“An Unbreakable Covenant: Freedom or Not?”

Sermon – 10-25-20 – Reformation Sunday – Cycle A
Scriptures – Jeremiah 31:31-34; Psalm 46; Romans 3:19-28; John 8:31-36
Sermon Title: “An Unbreakable Covenant: Freedom or Not?”

Forgiveness by grace through faith! This is the main discovery that led the Reformation in the late 1400s and the early 1500s. Martin Luther and other students of the Bible, being translated from Latin into German by Luther, realized that many of the trappings of the church were against the good news of the Bible. The church was charging people money to have their sins declared forgiven. Also, the church was observing the belief that ordinary people could not speak and relate directly with God. In our case, we can be thankful for Ulrich Zwingli as well as Martin Luther, for freeing us in our relationship with God.

We cannot earn or pay for forgiveness from God. It is our faith in God that brings God’s grace upon us and in us.

When we sin, we are slaves to sin. We are in bondage to that sin. It has a hold on us. It limits us. There is no sense of freedom. It rules our thoughts. At least it should be a weight upon us if we have purposely or accidentally harmed a relationship between ourselves and another human and between ourselves and God.

A hurting and damaged relationship needs to be healed. If not, we and the other person or persons are crippled in all of our endeavors during that time. Sometimes we can accept or initiate this healing in a simple way like baking an apple pie for the person. Sometimes, the healing is a bit more challenging, especially since a scarcity of time has removed baking from my life. Sometimes, it can be a favor that we offer – a task that we can do, a commitment that we were trying not to make but now we feel offering the commitment would free us from this bondage and bring healing to this jagged relationship.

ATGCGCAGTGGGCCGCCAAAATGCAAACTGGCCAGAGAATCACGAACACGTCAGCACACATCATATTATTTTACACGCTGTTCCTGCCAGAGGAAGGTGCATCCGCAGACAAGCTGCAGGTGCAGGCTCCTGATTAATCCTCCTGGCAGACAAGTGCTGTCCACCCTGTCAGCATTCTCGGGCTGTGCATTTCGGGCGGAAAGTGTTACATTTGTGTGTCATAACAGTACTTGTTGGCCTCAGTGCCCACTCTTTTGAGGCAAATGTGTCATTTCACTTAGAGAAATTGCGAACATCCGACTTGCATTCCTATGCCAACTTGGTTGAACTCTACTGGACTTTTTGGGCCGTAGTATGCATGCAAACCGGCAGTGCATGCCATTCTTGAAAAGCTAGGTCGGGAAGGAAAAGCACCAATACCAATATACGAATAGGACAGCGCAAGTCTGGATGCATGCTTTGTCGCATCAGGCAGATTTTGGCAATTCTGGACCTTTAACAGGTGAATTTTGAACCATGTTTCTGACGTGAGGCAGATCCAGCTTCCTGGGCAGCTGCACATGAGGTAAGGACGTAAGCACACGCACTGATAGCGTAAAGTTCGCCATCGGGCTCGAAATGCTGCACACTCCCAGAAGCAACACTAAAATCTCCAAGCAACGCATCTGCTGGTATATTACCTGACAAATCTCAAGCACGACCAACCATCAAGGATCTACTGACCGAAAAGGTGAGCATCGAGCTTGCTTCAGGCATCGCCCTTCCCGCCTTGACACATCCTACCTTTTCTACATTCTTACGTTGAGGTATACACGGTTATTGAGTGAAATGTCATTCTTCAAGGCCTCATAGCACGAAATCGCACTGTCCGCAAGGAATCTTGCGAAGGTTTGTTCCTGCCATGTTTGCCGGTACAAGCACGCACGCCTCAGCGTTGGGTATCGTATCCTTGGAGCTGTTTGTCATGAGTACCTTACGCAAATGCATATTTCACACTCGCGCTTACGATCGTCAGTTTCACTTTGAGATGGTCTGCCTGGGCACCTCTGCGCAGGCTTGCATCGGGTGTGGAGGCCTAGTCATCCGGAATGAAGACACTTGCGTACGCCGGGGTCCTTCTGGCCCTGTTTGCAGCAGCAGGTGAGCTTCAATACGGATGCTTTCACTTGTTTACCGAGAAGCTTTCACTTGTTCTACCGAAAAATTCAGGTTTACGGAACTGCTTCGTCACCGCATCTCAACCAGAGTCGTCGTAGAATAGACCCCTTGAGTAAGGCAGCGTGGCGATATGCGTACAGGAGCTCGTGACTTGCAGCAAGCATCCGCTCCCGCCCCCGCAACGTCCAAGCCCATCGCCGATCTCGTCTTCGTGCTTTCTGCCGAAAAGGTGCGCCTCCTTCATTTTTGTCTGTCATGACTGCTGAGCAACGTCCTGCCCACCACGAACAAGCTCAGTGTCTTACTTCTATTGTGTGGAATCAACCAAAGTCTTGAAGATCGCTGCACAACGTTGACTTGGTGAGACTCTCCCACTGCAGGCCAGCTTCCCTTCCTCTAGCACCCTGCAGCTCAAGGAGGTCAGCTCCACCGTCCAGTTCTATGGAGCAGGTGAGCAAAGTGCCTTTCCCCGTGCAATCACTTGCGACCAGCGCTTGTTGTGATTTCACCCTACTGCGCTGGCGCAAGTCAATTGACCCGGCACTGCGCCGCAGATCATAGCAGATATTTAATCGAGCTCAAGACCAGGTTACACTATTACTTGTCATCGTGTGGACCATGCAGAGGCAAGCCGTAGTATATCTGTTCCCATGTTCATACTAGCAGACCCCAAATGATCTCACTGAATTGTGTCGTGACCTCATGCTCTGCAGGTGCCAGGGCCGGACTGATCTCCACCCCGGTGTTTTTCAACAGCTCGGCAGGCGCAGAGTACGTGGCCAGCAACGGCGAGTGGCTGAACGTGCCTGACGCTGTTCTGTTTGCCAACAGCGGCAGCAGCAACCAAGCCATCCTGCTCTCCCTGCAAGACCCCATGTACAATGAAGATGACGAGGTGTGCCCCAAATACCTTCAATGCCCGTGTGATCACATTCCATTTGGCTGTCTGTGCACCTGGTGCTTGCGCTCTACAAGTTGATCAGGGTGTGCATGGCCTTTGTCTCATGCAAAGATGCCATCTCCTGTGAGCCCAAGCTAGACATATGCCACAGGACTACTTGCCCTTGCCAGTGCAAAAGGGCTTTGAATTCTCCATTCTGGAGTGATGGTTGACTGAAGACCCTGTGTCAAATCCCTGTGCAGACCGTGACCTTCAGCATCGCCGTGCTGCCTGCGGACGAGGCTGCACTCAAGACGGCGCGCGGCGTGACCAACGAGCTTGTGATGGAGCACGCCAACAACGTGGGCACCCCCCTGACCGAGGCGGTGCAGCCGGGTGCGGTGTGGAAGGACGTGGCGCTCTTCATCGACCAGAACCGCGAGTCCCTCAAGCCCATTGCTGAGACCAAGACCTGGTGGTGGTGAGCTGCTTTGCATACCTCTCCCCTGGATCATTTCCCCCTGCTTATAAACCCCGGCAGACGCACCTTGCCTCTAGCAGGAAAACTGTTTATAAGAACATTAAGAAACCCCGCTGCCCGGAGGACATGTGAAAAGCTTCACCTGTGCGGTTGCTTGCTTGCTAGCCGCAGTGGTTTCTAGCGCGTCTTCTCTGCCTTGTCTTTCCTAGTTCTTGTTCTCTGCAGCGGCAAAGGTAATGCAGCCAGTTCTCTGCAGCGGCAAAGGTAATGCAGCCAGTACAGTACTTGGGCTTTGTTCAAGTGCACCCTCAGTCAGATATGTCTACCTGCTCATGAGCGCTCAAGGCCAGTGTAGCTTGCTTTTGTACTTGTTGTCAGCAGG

We berate ourselves every few minutes – when we wake from sleep, maybe even during our sleep, when we should be happy about other things in our life, We look at the situation from many angles. Was it really our fault? How could we handle the situation if we are given another chance? Scenarios pass through our minds. How would someone else have handled it? How would God have directed us if we were pliable enough to listen to God instead of our own willful impulses?

Does this sound exaggerated to you? Perhaps you have never had this feeling of bondage. Maybe you are able to “brush off” damaged relationships as though they never happened. Good for you! Do not let me be a downer for your day. Please enjoy! However, you may be interested in understanding how God promised his people, the Israelites, and therefore us, through Jeremiah, that he would always “have our backs” from that time forward.

There is so much knowledge and wisdom to be gained from our Jeremiah passage. The good news is if we don’t think of all the angles and gifts in this passage, we can find Hebrews 8:8-12. It is a repeat of the Jeremiah passage. Hebrews is the wonderful book in the New Testament that is a review of the Hebrew people, God’s people, but this time in the light of Jesus. By the time we get to Hebrews in the New Testament, we have seen Jesus as baby, as wandering minister, as hanging on the cross, as resurrected on the third day, and as ascended in return to the Father.

Forgiveness has taken on a whole new reality. I see the cross scene as the action of God’s promise or covenant. It is challenging to read that scene without feeling the depth of the sacrifice of Jesus to complete the promise that God made in Jeremiah 31. The laws of God are written on our hearts but not to be followed by will power and obedience but as a desire to accept God’s love and influence in our lives.

When this truth hits our minds, we realize that it is freedom in our hearts! We want the best for each other, for all of creation. It is not a legalistic arrangement. It is not a sin-by-points situation. When we do find ourselves in an estranged relationship because of something we did or said or did not do, it is we who want to “make it right.” It is not God as judge. It is not necessary to have a jury. We know we did wrong and we want more than anything to bring light and love to this estrangement.

It is nice to read about this “I have your back” covenant from God. But it is a blessing to feel this covenant in our hearts. Our hearts verify this truth. When God helps us to restore a relationship, we move from the darkness of separation into the light that happens when we step aside and let God guide us in the renewed fellowship of whatever depth. We are free of this draining slavery of separation. We are free to be the persons God created us to be! Hallelujah and amen!

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